Although there have been notable exceptions, music that is intentionally political is often badpreachy, parochial, sanctimonious, obvious. Instrumental music has an edge in that its messages, once-removed from spoken language, are necessarily indirect and subjective. With Witness, Dave Douglas's first overtly political album, the trumpeter/composer stimulates our imaginations even as he encourages us to confront global injustice. He makes his own opinions abundantly clear in the liner notes, but even there, he doesn't lecture or propagandize. As for the ultimate questionhow's the music? It is tremendous.
The ensemble is fairly large, bringing together horns, strings, and electronic instruments in a way that recalls aspects of several of Douglas's previous projects. Some pieces, like "Ruckus" and "Kidnapping Kissinger," are more or less free-form; others, like "Woman at Point Zero," build into an urgent tempo.
The album's centerpiece is the nearly 24-minute-long "Mahfouz," named for the Egyptian novelist Naguib Mahfouz. This multilayered epic unfolds like a piece of modern classical music. Appearing as guests are Yuka Honda (from Cibo Matto) on sampler and Tom Waits, whose telltale raspy voiceovers, drawn in part from Mahfouz's writings, are a bit hard to hear (perhaps a deliberate move on Douglas's part).
The people Douglas has chosen to honor span the globe. Many are literary figuresMahfouz, the Egyptian novelist and feminist Nawal El Saadawi, the exiled Bangladeshi poet Taslima Nasrin, and the Indonesian author Pramoedya Ananta Toer (inspiration for the particularly riotous "Child of All Nations"). "Kidnapping Kissinger" refers to a flimsy case brought by the FBI against Pakistani activist Eqbal Ahmad during the Vietnam War. The brief yet rollicking "One More News" was inspired by the Indian dancer Chandralekha, while the finale, "Sozaboy," was written for writer/activist Ken Saro-Wiwa, who was executed several years ago by the Abacha dictatorship in Nigeria with the passive connivance of Shell Oil. Douglas pointedly observes that all these people have made their views known through non-violent action.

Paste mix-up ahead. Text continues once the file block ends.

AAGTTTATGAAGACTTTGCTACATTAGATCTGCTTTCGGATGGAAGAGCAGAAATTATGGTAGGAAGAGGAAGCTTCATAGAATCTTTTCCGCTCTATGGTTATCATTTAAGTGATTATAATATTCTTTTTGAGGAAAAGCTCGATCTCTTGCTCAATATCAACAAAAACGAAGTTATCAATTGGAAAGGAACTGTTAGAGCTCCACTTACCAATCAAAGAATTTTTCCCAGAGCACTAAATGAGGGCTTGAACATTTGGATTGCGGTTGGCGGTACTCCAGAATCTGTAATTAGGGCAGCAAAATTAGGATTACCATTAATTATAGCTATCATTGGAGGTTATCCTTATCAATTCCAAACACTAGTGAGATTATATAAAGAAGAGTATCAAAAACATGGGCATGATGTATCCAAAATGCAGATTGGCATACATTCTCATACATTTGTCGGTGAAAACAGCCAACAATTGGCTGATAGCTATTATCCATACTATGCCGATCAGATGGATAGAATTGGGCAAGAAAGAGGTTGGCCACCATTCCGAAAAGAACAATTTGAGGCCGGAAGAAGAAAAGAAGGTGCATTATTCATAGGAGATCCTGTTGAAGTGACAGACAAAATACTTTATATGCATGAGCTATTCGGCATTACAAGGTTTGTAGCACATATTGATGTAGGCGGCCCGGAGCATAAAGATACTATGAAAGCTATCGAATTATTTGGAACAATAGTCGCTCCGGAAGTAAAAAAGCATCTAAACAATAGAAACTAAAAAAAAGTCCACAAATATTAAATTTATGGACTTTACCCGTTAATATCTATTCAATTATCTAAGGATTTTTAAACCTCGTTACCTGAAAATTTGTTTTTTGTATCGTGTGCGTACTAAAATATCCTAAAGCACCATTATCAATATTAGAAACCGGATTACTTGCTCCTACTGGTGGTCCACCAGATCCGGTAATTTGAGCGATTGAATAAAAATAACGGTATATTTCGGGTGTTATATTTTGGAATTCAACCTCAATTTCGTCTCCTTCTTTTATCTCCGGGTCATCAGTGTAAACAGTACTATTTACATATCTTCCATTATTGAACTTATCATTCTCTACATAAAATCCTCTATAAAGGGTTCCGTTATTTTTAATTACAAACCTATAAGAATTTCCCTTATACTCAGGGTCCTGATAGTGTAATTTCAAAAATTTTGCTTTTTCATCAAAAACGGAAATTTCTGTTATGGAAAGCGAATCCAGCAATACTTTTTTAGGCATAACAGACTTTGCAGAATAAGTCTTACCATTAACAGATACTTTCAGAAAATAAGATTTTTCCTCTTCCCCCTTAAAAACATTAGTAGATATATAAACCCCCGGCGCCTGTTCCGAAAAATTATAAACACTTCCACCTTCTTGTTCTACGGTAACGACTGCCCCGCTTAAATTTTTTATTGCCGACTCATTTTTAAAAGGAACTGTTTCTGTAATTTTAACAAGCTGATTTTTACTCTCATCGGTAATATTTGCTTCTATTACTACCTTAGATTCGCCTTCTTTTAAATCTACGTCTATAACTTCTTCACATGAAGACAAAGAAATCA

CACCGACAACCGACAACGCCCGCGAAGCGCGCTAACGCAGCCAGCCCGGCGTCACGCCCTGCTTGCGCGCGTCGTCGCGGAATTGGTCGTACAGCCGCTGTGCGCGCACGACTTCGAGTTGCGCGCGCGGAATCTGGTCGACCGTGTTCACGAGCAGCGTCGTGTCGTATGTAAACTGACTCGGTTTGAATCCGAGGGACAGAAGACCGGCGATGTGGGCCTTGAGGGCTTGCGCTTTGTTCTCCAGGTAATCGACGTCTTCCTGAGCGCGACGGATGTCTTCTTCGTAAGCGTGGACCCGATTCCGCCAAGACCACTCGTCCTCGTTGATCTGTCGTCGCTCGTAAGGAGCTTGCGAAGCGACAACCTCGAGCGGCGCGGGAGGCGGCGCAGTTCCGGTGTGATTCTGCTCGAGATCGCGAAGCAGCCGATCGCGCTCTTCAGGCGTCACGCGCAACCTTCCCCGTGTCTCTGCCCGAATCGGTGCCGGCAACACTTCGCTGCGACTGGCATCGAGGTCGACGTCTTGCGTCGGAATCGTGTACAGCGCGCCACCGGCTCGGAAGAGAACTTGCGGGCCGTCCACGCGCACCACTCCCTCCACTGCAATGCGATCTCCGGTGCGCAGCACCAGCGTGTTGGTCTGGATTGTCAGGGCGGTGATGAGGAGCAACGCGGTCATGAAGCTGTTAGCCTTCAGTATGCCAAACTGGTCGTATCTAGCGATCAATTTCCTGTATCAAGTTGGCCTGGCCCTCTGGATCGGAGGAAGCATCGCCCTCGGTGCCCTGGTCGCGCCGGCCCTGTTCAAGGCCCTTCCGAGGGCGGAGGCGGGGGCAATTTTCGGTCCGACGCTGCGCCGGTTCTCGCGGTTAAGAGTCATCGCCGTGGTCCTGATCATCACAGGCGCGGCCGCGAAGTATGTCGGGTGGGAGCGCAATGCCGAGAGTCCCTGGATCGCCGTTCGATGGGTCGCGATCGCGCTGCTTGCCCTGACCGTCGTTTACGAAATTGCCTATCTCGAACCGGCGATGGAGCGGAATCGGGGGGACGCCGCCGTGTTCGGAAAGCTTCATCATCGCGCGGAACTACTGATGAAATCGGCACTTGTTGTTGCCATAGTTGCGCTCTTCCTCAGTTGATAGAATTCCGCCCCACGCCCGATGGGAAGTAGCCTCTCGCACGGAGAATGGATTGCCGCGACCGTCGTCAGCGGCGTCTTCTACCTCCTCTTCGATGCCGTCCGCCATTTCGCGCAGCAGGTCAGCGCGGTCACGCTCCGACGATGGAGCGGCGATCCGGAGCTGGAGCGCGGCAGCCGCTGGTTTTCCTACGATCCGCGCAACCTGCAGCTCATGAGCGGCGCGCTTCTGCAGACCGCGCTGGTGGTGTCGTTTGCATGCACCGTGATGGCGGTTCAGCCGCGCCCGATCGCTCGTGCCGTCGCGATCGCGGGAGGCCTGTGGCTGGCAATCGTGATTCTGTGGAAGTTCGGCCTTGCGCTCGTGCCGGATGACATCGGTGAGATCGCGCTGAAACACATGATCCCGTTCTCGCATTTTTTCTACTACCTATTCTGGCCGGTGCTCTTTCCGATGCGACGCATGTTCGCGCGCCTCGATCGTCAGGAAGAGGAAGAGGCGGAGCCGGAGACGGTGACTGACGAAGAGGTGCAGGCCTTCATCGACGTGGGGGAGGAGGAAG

In what is surely the album's most controversial move, Douglas dedicates the dark-toned title track to Palestinian-American intellectual Edward Said. Despised by more than a few American Jews for his outspoken opposition to Israeli policies in the occupied West Bank and Gaza, Said stands out like a red flag among the rest of Douglas's honorees (although Saadawi too has been a vocal critic of Israel). The Palestinian cause is not popular in the United States, and so it takes a measure of courage for Douglas to applaud a figure like Said. In fact, Douglas's willingness to take such a risk is partly what makes Witness the worthy, no-nonsense project that it is.
1. Ruckus 2. Witness 3. One More News 4. Woman at Point Zero 5. Kidnapping Kissinger 6. Mahfouz 7. Episode for Taslima Nasrin 8. Child of All Nations 9. Sozaboy
Dave Douglas, trumpet, processed trumpet, AM radio; Chris Speed, clarinet, tenor saxophone; Joe Daley, tuba; Mark Feldman, violin; Erik Friedlander, cello; Drew Gress, bass; Bryan Carrott, vibraphone, marimba, glockenspiel; Michael Sarin, drums; Ikue Mori, electronic percussion; Joshua Roseman, trombone (1, 4, 6, 9); Yuka Honda, sampler (1, 6); Tom Waits, voice (6)